Document Type


Journal/Book Title/Conference

Presented at Utah Council for Undergraduate Research, February 28, 2014

Publication Date


Faculty Mentor

Dave Bowling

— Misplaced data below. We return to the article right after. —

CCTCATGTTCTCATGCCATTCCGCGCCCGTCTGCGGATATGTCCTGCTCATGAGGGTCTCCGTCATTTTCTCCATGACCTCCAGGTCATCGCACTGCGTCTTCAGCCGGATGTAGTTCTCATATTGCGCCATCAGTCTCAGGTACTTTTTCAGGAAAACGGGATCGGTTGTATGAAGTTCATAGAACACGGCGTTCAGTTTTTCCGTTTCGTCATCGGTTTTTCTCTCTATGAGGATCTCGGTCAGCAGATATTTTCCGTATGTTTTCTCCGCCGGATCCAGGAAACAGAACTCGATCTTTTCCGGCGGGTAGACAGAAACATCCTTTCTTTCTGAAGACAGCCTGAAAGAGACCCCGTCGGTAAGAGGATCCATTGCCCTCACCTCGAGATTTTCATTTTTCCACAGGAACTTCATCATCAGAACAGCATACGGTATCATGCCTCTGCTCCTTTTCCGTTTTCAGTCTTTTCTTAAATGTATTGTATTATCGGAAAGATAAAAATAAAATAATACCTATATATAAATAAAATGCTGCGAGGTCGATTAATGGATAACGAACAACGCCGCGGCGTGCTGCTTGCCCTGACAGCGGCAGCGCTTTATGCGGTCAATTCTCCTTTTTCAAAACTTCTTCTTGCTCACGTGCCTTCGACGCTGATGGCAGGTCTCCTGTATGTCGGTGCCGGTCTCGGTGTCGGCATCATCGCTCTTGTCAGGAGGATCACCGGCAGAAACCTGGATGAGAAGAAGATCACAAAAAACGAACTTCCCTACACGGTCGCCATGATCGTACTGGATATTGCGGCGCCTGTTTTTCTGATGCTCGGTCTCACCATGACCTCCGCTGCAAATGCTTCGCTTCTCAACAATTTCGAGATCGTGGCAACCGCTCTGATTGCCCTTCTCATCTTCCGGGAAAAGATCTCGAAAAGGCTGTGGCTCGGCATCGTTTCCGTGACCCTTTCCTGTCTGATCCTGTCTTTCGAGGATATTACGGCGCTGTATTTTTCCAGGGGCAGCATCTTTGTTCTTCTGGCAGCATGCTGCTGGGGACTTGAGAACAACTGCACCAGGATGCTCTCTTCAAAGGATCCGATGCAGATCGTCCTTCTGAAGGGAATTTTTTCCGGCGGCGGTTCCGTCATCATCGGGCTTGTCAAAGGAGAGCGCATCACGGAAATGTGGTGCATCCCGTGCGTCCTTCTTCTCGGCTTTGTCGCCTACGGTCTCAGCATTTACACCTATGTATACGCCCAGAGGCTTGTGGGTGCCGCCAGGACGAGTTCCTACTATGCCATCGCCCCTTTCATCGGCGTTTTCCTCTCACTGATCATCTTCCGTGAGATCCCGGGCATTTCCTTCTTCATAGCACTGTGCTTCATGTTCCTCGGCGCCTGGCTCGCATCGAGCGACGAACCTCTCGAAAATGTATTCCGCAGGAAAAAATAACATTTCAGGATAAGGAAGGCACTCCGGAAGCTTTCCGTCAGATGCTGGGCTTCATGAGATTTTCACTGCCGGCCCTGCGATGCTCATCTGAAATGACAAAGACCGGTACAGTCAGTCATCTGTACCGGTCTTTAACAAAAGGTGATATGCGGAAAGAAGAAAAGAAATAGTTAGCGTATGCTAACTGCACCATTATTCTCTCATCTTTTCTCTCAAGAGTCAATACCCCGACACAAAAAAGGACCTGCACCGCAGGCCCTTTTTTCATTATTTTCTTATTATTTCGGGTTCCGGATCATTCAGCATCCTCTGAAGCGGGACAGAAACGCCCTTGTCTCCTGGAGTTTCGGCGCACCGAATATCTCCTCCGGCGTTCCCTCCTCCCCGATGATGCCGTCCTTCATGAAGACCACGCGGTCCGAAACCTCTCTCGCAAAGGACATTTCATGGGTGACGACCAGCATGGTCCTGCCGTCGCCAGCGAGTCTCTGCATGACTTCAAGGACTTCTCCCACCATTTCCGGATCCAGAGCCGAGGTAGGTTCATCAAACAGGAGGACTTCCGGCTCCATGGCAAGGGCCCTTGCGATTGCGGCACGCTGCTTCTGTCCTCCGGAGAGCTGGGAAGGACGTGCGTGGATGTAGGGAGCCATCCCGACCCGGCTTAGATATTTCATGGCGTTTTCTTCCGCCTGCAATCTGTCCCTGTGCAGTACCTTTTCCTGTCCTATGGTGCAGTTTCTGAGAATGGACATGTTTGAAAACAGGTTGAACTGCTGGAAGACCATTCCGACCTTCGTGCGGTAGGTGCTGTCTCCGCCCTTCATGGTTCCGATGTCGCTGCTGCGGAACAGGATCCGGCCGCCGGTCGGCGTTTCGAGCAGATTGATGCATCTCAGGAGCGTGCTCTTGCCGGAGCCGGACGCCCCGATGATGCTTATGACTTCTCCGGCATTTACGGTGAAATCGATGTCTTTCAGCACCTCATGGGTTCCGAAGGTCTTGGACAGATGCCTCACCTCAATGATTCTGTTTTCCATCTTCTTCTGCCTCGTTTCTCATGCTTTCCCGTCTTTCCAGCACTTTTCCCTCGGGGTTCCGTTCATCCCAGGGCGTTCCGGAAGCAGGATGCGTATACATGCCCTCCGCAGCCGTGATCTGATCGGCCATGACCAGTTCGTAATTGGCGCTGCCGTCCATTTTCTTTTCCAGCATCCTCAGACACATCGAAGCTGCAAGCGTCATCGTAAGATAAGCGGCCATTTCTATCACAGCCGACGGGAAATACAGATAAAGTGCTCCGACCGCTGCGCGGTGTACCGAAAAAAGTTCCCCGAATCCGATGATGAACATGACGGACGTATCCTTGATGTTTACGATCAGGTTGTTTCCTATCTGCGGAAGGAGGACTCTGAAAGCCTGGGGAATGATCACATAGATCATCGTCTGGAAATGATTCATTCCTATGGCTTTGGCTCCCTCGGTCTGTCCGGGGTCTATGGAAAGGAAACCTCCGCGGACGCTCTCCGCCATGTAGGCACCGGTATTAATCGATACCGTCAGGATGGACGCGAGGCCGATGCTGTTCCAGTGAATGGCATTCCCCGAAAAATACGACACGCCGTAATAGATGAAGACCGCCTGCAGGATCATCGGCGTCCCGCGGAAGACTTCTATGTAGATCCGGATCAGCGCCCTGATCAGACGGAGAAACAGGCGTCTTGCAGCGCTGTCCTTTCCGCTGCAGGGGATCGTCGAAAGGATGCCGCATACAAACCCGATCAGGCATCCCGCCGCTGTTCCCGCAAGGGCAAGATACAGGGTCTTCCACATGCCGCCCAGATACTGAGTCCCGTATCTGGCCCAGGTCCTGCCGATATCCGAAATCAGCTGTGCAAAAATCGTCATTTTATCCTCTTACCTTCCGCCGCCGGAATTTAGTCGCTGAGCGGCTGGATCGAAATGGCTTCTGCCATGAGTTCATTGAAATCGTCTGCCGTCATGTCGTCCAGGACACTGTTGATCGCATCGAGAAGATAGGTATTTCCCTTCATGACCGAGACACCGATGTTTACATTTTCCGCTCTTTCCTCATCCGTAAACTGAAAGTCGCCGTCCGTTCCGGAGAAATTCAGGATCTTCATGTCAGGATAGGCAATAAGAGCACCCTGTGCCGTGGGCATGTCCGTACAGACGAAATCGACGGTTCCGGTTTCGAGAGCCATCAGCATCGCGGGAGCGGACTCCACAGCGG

Inversions have plagued the valleys in Utah resulting in built up pollution carpeting the cities and spreading into surrounding ecosystems. The ecological impact of these inversions is unknown. Inversion-based pollution events deposit nutrients and pollutants in the ecosystems. The purpose of this study is to determine if lichens, due to their unique physiology, preserve a record of inversion-based nitrogen deposition in order to assess the ecological impact of the inversions. In June and July of 2013 we collected 111 samples of lichens from sites exposed to the inversions, along Red Butte Creek and on an elevation gradient on Grandeur Peak in Salt Lake City. The collection focused on two species of lichens (Xanthomendoza montana and Xanthomendoza fallax) because they are easily identifiable and live in all the sampling sites. The samples were ground, run through a stable-isotope mass spectrometer and analyzed for the %N and δ15N. If lichens hold a record of inversion-based depositions there should be more nitrogen in lichens from the sampling sites closer to the pollution source (Salt Lake City). Once the data was complied, the resulting graphs showed no correlation between %N and distance from Salt Lake City between δ15N and the pollutant source. However, the isotopic variability within the samples was greater than expected and requires further research.